The range and severity of shortages have gotten progressively worse since the COVID-19 pandemic, said health system administrators, citing a lack of transparency between manufacturers and providers that continues to plague the system. Supply chain shortages are expected to continue well beyond the end of the public health emergency.
Scripps saw the number of items on backorder triple from 2019 and 2020, largely related to personal protective equipment, Spangler said. The number of products on backorder swelled five-fold in 2021 compared with pre-pandemic levels as emergency care supplies, plastics used in medical equipment circuitry and ventilators and related supplies ran short, he said.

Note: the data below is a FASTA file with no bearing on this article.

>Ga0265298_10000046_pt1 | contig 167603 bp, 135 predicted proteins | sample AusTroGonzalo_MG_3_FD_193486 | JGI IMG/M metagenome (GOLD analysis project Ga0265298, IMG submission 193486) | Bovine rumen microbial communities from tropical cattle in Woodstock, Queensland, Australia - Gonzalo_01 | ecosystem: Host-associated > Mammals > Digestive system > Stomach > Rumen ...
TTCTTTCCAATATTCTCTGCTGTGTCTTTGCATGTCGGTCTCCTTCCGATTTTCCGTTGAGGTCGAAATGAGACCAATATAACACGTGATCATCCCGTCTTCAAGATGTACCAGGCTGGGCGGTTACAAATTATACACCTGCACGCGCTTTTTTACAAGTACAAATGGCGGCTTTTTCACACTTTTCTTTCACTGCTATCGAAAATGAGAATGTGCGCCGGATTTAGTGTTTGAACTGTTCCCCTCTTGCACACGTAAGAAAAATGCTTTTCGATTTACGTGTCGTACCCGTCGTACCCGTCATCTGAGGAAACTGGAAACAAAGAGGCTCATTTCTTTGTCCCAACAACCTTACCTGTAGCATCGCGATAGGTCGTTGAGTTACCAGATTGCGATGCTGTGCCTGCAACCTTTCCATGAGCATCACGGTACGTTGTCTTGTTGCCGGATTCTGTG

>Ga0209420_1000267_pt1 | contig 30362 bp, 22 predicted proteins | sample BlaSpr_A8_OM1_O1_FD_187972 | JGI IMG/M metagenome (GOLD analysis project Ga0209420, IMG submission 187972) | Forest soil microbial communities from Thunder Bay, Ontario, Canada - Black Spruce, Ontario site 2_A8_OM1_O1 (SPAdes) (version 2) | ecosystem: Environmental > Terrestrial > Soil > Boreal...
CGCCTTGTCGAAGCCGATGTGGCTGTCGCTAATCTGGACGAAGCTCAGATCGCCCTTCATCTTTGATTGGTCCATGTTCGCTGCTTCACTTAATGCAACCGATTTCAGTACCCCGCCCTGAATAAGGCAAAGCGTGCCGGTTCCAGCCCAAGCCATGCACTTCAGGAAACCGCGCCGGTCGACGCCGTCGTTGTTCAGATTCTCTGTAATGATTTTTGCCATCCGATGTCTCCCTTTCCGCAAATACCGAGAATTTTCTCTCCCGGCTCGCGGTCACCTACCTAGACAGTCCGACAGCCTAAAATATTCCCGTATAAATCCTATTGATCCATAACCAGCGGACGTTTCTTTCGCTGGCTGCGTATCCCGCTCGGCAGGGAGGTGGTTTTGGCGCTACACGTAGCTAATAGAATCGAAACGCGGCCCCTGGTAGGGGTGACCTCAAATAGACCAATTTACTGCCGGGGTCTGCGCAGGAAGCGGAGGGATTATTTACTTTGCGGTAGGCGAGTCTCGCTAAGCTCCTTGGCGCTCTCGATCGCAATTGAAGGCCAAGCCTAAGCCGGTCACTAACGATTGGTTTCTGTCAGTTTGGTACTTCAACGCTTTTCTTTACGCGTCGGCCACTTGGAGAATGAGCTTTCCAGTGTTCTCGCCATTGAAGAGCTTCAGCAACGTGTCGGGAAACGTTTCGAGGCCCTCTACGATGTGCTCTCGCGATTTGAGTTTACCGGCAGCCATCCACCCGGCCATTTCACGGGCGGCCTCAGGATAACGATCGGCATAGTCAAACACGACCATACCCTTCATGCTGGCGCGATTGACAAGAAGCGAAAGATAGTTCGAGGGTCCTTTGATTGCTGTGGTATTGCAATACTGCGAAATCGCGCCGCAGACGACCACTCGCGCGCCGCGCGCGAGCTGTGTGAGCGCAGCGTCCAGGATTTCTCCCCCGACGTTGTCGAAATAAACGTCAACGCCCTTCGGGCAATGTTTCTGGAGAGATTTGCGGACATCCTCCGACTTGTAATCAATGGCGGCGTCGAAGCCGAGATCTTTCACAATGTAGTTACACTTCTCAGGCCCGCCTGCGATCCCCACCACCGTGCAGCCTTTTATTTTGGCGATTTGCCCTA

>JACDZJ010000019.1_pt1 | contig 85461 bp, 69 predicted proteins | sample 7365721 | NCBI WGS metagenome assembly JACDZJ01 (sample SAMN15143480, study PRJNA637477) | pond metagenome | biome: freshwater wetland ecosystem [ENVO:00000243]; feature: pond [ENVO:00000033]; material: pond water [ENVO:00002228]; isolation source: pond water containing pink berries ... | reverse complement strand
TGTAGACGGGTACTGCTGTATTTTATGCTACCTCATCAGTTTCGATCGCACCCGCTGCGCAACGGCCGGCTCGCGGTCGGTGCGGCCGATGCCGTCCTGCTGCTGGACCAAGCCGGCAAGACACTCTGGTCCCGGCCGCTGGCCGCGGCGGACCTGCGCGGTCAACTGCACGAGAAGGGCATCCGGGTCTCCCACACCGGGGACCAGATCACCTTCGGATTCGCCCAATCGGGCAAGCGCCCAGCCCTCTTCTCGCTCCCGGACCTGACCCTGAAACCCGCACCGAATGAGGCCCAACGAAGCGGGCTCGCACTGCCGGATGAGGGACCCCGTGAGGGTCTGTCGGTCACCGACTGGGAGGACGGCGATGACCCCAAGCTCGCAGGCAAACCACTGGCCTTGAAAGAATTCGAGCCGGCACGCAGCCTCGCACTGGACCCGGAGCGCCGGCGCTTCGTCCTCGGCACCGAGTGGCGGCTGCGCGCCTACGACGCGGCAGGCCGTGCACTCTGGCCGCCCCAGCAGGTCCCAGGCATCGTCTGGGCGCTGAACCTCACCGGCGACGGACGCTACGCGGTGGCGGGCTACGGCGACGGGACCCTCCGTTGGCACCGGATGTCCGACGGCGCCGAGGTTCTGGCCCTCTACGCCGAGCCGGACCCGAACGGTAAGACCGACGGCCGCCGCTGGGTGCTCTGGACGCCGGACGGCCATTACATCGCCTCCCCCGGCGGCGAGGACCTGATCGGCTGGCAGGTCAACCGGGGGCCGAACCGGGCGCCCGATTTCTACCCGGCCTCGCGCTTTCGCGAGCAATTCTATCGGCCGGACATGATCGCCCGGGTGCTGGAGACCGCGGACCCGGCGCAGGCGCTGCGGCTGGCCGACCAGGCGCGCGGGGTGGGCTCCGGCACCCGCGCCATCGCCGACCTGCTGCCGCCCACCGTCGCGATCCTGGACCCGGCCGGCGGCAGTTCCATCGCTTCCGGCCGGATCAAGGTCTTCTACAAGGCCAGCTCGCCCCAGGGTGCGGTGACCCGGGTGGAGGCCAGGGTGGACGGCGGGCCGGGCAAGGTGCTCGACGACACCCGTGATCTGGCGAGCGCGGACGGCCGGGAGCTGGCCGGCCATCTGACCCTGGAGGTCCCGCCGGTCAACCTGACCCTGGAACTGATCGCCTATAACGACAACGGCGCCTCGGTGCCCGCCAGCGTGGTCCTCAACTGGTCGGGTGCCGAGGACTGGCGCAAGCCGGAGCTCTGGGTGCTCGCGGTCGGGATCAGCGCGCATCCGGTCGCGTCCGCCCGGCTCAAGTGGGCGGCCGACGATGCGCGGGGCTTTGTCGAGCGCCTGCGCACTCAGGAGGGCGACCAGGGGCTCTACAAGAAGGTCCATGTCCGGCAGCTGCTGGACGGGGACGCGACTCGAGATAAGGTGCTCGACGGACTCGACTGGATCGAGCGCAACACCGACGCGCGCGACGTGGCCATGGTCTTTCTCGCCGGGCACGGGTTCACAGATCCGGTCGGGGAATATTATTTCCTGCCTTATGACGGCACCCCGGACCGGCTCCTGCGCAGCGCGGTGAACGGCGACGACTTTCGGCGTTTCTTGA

“We were hoping to see some light at the end of the tunnel in 2022, but we are now at an eight-fold increase compared with 2019,” Spangler said.
The number of alternative suppliers, particulalry of low-cost generic drugs and medical supplies, continues to wane as pharmaceutical and device manufacturers prioritize more profitable items. That often leaves one or two sources for items hospitals use daily, industry observers said.
Sioux Falls, South Dakota-based Sanford Health is dealing with similar supply chain snags. The number of items on backorder have tripled in recent months, ranging from trash liners to intra-aortic balloon pumps, which help hearts pump more blood. The nonprofit health system manages a list of between six and 16 substitute devices that are different enough from the preferred option that they require training or workflow adjustments, Sanford Chief Physician Dr. Jeremy Caulwels said.